When North Carolina residents are involved in a car accident, they may suffer serious physical injuries that could include broken bones, damage to internal organs and even a traumatic brain injury. However, those who were in a collision may also suffer from emotional trauma known as post-traumatic stress disorder.
It is normal for individuals to feel anxious or guilty after surviving a crash. In most cases, these feelings fade over time. However, if a person is suffering from post-traumatic stress disorder, these feelings may continue long after the accident occurred. A person may remain in shock or have feelings that are so strong that they may relive the event. In severe cases, the feelings may keep crash survivors from being unable to live normal lives due to fear and uneasiness. Someone suffering from post-traumatic stress disorder may have problems with driving, excessively worry and refuse medical tests.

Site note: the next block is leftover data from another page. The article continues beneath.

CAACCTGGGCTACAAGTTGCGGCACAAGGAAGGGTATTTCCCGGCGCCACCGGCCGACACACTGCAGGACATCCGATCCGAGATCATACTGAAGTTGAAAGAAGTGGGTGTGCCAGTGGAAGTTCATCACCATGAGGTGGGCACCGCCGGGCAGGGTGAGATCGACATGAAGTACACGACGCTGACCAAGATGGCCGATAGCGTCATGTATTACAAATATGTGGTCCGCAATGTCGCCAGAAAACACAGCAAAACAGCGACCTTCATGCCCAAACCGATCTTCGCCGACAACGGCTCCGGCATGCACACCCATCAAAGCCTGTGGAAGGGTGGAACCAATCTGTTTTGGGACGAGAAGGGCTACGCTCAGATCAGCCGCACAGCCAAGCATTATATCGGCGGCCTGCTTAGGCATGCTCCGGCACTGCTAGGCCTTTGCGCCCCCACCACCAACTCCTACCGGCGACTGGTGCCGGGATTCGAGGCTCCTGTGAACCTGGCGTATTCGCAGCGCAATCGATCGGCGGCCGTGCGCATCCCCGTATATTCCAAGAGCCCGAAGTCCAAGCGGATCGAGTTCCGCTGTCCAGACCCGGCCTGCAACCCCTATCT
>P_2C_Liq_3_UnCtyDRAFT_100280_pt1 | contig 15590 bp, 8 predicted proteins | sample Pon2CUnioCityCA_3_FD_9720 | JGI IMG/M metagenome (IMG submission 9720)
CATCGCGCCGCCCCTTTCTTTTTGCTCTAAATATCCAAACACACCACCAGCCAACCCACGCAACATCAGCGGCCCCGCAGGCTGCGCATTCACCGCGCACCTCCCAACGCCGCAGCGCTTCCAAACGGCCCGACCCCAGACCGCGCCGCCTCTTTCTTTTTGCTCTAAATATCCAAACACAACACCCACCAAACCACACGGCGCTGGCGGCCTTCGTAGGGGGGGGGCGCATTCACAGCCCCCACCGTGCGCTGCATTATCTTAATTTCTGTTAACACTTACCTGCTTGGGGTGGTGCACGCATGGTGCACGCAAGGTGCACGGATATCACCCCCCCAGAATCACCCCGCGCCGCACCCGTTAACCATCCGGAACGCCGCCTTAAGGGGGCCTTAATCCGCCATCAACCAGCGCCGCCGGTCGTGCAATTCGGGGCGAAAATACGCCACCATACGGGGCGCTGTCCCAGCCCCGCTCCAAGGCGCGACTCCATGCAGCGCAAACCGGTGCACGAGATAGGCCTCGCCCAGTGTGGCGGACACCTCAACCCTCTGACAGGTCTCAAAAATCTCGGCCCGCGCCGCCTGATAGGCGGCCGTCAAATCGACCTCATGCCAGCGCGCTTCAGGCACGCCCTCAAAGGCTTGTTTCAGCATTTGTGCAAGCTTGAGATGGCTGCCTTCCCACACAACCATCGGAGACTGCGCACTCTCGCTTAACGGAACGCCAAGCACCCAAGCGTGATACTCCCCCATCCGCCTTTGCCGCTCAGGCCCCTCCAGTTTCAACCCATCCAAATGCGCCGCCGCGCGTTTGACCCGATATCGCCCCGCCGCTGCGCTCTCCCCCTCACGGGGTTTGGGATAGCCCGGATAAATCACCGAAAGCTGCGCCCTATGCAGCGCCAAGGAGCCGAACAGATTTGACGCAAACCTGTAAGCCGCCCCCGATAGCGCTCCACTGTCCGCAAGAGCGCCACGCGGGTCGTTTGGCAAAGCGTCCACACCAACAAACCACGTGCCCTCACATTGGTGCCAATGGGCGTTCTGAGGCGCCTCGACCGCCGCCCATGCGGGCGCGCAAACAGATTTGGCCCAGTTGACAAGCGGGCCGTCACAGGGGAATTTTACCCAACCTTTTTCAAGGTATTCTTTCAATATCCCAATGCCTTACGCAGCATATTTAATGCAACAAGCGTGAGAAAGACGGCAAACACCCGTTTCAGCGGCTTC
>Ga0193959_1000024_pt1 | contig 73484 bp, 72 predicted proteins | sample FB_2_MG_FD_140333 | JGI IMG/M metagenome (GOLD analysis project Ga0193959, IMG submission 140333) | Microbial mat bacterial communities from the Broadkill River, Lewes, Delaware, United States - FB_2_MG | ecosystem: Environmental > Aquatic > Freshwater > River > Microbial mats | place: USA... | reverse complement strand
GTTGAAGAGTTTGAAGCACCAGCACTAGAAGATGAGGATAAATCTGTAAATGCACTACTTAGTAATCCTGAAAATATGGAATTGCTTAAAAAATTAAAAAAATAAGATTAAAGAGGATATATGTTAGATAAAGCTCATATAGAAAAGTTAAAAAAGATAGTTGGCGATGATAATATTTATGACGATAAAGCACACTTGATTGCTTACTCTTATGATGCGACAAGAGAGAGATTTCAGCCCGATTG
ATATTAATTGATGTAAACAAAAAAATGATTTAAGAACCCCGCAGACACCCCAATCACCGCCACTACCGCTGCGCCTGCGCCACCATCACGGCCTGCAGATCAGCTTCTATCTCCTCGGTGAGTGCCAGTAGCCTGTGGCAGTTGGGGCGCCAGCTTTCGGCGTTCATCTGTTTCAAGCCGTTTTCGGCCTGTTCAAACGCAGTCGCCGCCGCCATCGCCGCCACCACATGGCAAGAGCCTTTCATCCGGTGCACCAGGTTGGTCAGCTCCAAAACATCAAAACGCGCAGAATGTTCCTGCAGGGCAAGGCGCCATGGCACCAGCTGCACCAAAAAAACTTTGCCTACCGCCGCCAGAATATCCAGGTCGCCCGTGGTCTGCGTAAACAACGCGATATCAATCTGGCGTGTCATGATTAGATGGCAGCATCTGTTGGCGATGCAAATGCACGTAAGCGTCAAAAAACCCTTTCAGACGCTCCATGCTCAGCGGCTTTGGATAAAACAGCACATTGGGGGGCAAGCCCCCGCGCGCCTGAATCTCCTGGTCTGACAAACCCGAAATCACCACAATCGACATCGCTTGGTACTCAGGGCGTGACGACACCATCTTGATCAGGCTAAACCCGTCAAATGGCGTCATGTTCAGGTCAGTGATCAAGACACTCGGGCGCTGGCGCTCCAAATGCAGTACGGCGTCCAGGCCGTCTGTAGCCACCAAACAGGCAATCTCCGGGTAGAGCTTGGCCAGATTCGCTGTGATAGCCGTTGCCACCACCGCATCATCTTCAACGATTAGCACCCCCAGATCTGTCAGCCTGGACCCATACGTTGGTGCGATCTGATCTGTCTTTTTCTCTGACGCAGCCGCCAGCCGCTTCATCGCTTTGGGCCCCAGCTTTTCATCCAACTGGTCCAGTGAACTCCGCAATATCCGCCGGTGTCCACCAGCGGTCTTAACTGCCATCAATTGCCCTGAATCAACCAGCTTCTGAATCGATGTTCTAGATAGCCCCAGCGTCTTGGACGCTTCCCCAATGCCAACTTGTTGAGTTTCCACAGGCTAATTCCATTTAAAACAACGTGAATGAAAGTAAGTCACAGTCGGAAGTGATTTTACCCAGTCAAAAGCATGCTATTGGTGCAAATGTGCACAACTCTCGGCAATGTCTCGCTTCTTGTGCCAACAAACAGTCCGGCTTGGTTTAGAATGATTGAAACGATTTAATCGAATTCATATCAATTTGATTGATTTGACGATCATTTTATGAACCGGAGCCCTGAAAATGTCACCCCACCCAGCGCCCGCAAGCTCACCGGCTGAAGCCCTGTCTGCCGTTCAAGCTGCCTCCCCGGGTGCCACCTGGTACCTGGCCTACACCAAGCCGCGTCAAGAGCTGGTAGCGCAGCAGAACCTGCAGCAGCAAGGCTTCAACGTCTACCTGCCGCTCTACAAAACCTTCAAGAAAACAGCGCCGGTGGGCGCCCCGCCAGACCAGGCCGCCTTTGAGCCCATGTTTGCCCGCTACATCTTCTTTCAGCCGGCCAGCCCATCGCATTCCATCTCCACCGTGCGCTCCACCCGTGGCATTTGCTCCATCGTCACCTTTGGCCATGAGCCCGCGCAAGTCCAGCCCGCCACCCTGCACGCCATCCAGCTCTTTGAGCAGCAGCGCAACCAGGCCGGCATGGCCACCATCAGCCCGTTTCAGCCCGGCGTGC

Coping with post-traumatic stress disorder can be difficult for some. However, there are ways that victims may ease the severity of the feelings they are suffering from. For example, they can talk with their doctor to see if they need a referral to a specialist. A doctor may also help the victims with returning to their daily activities and routines. Finally, someone suffering from post-traumatic stress disorder may benefit from learning how to be a defensive driver.
Not all injuries that a person may suffer as the result of an auto accident are physical. A person who suffers emotional trauma that was caused by being involved in a crash may have the ability to seek compensation for rehabilitation or for the cost of therapy in addition to medical bills. This is usually accomplished by filing a personal injury lawsuit.
Source: FamilyDoctor.org, “Post-traumatic Stress Disorder | Post-traumatic Stress After a Traffic Accident”, accessed on Jan. 9, 2015